Why do they never reach adulthood? Well, for different factors such as other predatory animals, floods, fires, and adult male tigers. Indeed, it happens frequently that male tigers coming to conquer their father's territory kills the cubs. They also do this to reactivate the estrus of the female and mate with her quickly. 😢
It is estimated that about 34% of tiger cubs die in their first year and 29% in their second! This means that 63% of tigers do not live past the age of 2. The tiger cub is very vulnerable in the wild.
Life Cycle of Adult Tigers
Once adults, we could see that females reach their sexual maturity at three years and males at six years. Nevertheless, it is from 2 years old that the young leave their mother to establish their territory.
The females will remain globally quite close to their mother even if they will not necessarily have a relationship with her in the future. The males, on the other hand, will move away from more. 🐅
Of course, tigers live longer when they are in captivity because poachers, starvation, or fires do not threaten them. They can enjoy protection, medical assistance and are even fed every day.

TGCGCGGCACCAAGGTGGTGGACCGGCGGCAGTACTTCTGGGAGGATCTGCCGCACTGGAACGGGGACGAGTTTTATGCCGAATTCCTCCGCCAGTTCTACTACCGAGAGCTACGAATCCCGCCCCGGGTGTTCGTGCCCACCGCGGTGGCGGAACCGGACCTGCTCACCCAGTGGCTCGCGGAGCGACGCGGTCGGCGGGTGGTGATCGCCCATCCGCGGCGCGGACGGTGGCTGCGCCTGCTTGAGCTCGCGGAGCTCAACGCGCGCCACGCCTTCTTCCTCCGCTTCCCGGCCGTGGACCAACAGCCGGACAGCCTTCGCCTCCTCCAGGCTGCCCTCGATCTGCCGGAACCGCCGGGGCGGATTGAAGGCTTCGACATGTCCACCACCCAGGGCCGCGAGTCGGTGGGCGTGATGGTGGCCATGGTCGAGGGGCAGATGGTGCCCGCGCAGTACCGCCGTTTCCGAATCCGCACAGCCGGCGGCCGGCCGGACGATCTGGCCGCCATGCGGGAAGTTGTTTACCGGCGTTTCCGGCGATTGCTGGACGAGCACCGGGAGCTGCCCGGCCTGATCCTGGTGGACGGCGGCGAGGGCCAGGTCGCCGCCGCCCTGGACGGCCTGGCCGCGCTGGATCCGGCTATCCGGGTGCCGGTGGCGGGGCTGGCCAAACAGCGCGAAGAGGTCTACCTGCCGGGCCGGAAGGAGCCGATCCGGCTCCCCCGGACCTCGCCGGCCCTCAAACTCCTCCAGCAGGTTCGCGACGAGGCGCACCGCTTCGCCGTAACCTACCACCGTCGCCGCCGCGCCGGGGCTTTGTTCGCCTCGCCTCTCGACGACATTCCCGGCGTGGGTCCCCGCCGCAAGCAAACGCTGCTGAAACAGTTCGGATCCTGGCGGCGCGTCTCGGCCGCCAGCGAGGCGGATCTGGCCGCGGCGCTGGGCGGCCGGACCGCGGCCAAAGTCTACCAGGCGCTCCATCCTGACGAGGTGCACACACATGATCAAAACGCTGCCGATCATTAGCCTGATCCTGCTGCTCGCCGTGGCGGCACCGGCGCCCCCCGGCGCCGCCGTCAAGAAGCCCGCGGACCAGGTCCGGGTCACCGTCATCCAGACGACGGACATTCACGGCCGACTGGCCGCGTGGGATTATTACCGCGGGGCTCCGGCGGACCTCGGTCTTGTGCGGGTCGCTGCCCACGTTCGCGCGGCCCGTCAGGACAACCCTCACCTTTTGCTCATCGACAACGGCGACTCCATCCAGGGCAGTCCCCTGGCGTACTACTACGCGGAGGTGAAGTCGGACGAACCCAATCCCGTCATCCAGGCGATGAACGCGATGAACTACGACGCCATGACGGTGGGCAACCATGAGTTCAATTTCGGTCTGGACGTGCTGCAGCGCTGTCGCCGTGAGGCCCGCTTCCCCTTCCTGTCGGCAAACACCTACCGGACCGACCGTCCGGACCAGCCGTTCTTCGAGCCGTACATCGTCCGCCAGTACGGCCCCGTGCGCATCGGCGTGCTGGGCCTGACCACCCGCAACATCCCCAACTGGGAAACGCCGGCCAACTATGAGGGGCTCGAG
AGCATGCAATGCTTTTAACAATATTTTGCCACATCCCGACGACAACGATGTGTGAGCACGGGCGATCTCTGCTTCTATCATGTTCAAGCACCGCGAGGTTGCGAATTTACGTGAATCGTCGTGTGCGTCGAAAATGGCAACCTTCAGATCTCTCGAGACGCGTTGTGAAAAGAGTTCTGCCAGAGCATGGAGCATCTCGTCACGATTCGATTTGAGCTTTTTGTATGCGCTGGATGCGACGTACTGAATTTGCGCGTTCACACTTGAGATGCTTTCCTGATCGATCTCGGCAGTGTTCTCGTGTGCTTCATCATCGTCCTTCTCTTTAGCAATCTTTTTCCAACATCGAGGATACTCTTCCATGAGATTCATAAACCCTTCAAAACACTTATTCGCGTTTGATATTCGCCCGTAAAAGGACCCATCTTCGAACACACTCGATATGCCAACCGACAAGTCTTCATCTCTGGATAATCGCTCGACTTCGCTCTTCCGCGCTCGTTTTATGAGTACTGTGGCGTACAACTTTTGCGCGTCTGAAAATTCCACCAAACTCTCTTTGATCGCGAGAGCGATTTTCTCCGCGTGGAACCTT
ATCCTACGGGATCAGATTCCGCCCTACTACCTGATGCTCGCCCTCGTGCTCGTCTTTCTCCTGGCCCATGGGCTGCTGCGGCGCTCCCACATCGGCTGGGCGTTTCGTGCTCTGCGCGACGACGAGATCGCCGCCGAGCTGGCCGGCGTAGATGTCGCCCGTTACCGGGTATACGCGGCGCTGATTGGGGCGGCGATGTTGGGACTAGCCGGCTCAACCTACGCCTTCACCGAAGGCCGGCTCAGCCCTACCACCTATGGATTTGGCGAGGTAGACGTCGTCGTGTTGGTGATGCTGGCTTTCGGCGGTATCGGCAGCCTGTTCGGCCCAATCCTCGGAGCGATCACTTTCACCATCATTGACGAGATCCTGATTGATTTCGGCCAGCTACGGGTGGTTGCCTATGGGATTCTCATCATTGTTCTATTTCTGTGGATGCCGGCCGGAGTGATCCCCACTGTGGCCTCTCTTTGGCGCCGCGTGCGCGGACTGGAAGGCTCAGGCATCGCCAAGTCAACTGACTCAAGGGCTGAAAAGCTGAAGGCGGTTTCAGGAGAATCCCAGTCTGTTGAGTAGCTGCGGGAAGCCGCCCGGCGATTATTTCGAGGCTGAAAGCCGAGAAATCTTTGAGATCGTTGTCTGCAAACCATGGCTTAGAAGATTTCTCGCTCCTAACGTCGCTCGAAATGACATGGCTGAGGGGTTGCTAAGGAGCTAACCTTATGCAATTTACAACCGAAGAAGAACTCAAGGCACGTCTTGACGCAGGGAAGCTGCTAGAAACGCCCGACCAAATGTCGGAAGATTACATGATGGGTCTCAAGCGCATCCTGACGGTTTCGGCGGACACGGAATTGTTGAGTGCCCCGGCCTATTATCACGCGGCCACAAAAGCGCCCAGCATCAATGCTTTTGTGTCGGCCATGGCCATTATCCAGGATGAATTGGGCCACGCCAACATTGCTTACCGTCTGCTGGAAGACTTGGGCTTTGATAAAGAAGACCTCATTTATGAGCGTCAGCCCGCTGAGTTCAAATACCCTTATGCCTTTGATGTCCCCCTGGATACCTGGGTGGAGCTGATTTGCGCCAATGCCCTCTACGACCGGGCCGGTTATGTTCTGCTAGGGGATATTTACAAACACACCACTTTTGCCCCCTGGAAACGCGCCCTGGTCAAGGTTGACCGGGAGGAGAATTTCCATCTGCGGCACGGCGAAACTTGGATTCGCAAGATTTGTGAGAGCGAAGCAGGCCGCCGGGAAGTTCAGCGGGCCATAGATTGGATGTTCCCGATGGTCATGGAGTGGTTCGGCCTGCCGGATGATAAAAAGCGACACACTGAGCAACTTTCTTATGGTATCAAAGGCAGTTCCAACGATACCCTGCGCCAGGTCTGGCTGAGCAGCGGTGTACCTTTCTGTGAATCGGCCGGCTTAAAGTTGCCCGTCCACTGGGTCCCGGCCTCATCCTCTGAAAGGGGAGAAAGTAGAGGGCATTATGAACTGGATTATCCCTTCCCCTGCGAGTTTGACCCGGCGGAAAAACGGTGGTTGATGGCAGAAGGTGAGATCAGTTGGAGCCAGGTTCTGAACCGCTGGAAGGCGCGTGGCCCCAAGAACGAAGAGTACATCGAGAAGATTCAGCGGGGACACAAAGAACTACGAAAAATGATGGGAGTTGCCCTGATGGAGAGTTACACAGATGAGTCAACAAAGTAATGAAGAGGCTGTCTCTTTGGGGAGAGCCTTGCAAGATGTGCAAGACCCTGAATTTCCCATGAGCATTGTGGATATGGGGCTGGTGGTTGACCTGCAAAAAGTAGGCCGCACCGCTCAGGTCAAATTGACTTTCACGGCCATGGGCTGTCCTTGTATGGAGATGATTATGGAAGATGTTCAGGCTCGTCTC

So we know that tigers in captivity can live up to about 26 years. Those in the wild have to fight hard to survive. This explains their shorter lifespan, on average ten years.
The Reproduction Cycles of Tigers
You will have understood, the tiger reproduces according to the periods of estrus of the female, either all year long or during winter and spring only. Apart from that, the tiger is a solitary animal.
The life cycle of a tiger is not very complicated. The mother tiger only gives birth to a litter of 2 or 3 cubs. When the tiger is born, it depends entirely on its mother to feed itself and learn to hunt. After 2-3 years, she lets the young tigers go on their own and take flight. As time goes by, the tigers improve and finally become adults who will continue to live independently.
The tiger is an animal with a solid capacity to regenerate its population. However, the threats to it, especially those posed by humans, prevent it from doing so and even lead to the disappearance of the species. 🐯
We contribute to the protection of the tiger up to 1 € per order donated to the WWF. We offer you different clothing collections, accessories, and much more in this great animal's effigy to link the user to the pleasant and participate in a noble cause. Discover without further delay one of our flagship collections, our Tiger T-shirts, by clicking on the image below!